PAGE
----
should have said so then." “ You have been very good, — very good “ And you mean to quarrel with me alto come, and I will not say that I regret together.” your trouble. It is best, I think, that we “ No; — why should we quarrel ? ” should meet each other once more face to Why, indeed ?” said he. face, so that we may understand each other. “But I wish it to be settled,” — quite set. There was no understanding anything dur- tled, as from the nature of things it must be, ing those terrible days at Alymer Park.” that there shall be no attempt at renewal Then she paused, but as he did not speak at of our engagement. After what has passed, once she went on. “ I do not blame you for how could I enter your mother's house ?” anything that has taken place, but I am quite “ But you need not enter it.” Now in sure of this, — that you and I could never his emergency he was willing to give up be happy together as man and wife.” anything, - everything. He had been pre
“I do not know why you say so; I do not pared to talk her over into a reconciliation indeed.”
with his mother, to admit that there had “You would disapprove of everything that been faults on both sides, to come down I should do. You do disapprove of what I am from his high pedestal and discuss the doing now."
matter as though Clara and his mother “ Disapprove of what ? ”
stood upon the same footing. Having rec“I am staying with my friend, Mrs. Ask- ognized the spirit of his lady-love, he had erton.”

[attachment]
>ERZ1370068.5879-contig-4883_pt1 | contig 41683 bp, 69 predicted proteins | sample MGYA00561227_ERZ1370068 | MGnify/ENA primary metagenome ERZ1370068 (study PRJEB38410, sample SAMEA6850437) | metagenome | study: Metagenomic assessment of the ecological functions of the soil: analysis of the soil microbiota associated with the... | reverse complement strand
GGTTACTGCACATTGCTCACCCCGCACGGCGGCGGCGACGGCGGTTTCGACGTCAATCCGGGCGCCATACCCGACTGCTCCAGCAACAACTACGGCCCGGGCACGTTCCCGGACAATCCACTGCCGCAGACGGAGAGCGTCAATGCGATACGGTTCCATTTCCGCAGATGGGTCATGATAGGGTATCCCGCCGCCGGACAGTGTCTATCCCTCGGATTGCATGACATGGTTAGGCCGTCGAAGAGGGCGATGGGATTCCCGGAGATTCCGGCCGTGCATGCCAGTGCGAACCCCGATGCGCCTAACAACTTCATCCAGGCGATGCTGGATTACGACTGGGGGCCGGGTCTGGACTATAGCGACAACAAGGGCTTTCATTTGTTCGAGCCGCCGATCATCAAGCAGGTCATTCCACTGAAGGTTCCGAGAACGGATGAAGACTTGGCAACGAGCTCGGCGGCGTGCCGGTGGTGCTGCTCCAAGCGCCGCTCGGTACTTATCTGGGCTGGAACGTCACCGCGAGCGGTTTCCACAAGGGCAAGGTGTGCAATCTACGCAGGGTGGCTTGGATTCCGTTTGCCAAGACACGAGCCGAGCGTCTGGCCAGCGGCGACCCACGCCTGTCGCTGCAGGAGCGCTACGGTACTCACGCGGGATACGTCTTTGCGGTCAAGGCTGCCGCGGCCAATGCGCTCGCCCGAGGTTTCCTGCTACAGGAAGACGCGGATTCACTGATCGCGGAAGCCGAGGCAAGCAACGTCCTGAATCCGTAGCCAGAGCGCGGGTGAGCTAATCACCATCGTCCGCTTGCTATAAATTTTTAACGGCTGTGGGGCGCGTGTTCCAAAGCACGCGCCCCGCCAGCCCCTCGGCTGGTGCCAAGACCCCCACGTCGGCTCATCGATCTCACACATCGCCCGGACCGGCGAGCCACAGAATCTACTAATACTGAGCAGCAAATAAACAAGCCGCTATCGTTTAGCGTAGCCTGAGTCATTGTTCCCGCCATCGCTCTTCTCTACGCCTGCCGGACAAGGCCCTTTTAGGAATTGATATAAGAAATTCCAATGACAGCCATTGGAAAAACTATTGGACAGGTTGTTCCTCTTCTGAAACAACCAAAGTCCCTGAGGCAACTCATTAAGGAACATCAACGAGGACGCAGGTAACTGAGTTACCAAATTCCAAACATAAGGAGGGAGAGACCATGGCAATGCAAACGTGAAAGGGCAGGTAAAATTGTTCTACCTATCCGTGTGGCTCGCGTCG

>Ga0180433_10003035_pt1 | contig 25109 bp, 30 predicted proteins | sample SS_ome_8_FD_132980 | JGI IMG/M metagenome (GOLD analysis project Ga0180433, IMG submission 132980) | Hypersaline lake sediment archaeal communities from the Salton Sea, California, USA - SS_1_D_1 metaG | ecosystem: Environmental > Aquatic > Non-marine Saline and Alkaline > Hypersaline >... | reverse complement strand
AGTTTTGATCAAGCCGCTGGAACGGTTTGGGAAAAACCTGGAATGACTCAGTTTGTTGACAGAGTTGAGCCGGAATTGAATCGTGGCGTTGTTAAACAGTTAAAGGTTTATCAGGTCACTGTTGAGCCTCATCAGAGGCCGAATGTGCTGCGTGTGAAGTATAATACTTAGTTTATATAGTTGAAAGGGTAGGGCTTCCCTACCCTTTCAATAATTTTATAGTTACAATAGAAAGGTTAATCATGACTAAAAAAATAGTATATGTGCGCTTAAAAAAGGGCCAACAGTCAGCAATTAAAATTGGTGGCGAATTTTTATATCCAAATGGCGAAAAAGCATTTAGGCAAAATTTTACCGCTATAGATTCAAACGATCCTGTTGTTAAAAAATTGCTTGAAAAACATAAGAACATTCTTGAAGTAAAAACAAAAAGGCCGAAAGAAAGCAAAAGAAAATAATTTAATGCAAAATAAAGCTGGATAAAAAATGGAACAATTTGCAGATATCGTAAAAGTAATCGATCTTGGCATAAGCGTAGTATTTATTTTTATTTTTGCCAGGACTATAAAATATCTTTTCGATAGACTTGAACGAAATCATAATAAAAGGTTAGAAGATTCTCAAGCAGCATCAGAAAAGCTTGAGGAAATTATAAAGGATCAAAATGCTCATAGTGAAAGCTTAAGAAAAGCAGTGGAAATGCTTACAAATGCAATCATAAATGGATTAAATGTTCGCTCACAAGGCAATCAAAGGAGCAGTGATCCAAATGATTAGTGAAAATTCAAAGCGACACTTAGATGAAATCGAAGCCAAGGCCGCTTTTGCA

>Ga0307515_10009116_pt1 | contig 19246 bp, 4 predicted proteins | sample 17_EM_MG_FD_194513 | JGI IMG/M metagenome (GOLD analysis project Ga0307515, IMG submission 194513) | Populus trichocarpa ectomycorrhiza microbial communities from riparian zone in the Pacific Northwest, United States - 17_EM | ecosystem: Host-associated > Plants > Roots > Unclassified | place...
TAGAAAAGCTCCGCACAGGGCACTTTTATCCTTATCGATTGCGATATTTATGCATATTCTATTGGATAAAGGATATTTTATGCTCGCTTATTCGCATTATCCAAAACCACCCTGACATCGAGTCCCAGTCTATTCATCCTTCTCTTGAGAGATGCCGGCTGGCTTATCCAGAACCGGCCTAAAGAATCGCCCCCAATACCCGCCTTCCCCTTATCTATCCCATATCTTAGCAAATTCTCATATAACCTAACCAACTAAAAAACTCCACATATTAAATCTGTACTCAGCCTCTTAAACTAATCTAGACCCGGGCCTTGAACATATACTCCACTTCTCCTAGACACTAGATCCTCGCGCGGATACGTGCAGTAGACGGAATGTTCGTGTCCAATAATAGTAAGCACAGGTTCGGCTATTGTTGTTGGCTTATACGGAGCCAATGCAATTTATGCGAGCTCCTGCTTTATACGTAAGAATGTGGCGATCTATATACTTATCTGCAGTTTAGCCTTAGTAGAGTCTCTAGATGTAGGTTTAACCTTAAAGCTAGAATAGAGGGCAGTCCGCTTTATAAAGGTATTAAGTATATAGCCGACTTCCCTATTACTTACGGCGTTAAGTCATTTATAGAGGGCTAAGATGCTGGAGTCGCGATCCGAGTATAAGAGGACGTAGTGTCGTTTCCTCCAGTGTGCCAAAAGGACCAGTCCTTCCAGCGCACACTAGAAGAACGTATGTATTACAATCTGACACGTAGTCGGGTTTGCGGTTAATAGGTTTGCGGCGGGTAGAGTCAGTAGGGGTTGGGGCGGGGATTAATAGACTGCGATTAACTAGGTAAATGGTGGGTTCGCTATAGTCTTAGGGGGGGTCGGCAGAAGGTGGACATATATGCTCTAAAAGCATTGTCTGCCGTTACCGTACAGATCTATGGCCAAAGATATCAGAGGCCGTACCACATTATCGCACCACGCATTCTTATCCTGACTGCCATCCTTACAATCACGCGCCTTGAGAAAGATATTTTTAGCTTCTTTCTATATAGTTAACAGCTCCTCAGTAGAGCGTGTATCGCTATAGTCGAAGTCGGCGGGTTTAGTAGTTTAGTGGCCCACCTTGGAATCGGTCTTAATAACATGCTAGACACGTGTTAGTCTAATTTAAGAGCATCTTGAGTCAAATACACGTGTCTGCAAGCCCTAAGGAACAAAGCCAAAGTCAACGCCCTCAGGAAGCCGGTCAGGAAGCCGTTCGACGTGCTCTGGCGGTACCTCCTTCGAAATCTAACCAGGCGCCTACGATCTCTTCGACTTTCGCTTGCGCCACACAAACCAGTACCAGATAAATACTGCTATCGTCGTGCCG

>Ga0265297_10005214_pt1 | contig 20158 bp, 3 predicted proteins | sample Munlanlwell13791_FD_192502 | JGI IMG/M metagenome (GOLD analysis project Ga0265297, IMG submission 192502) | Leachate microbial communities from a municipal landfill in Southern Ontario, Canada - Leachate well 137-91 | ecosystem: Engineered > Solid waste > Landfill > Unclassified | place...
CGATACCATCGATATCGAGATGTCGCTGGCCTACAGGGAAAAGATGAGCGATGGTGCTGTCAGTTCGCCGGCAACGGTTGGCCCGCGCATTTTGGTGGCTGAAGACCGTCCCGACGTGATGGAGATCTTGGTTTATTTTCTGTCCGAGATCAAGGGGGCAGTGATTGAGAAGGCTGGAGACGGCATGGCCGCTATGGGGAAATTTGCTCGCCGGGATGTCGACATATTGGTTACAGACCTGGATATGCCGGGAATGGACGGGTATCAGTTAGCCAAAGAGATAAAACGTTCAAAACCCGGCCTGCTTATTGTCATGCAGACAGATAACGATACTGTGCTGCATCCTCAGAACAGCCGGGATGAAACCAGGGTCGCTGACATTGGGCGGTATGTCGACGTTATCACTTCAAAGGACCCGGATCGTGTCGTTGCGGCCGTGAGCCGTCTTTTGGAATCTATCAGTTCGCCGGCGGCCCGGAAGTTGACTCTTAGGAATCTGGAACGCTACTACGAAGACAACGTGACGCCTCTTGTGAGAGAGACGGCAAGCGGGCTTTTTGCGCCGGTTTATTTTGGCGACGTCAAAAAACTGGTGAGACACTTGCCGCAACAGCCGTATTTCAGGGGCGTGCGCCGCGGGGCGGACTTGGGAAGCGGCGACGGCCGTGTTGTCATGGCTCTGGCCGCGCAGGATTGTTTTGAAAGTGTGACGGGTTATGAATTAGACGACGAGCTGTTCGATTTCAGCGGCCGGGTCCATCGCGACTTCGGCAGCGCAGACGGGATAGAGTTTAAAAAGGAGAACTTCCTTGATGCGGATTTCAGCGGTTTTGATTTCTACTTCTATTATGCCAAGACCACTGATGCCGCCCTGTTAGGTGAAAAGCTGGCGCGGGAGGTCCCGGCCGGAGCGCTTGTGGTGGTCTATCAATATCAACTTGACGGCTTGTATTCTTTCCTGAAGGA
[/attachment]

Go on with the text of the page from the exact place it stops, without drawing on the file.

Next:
told himself that so much indignity as that He felt that this was hard upon him. As must be endured. But now, he had been she had shown herself inclined to withdraw carried so far beyond this, that he was willherself from him, he had become more reso- ing, in the sudden vehemence of his love, to lute in his desire to follow her up, and to throw his mother over altogether, and to hold by his engagement. He was not em- accede to any terms which Clara might ployed now in giving her another chance,
propose to him.
“Of course, I would wish as he had proposed to himself to do, – but you to be friends,” he said, using now all was using what eloquence he had to obtain the tones of a suppliant; “ but if you found another chance for himself. Lady Aylmer that it could not be so” had almost made him believe that Clara “Do you think that I would divide you would be the suppliant, but now he was from your mother ? the suppliant himself
. In his anxiety to “ There need be no question as to that.” keep her he was willing even to pass over
there you are wrong.
There her terrible iniquity in regard to Mrs. Ask- must be such questions. I should have erton, — that great sin which had led to all thought of it sooner. these troubles. Ile had once written to her “ Clara, you are more to me than my about Mrs. Askerton, using very strong lan- mother. Ten times more.” As he said this guage, and threatening her with his mother's he came up and knelt down beside her. full displeasure. At that time Mrs. Askerton “You are everything to me. You will had simply been her friend. There had not throw me over.” He was a suppliant been no question then of her taking refuge indeed, and such supplications are very po
tent with women. Men succeed often 'by you are displeased with what my mother the simple earnestness of their prayers. may have said. I am not responsible for my Women cannot refuse to give that which is mother. Clara, say that you will be my asked for with so much of the vehemence of wite.” As he spoke he strove to take her true desire. “ Clara, you have promised to hand, and his voice sounded as though there be my wife. You have twice promised; were in truth something of passion in his and can have no right to go back because i heart.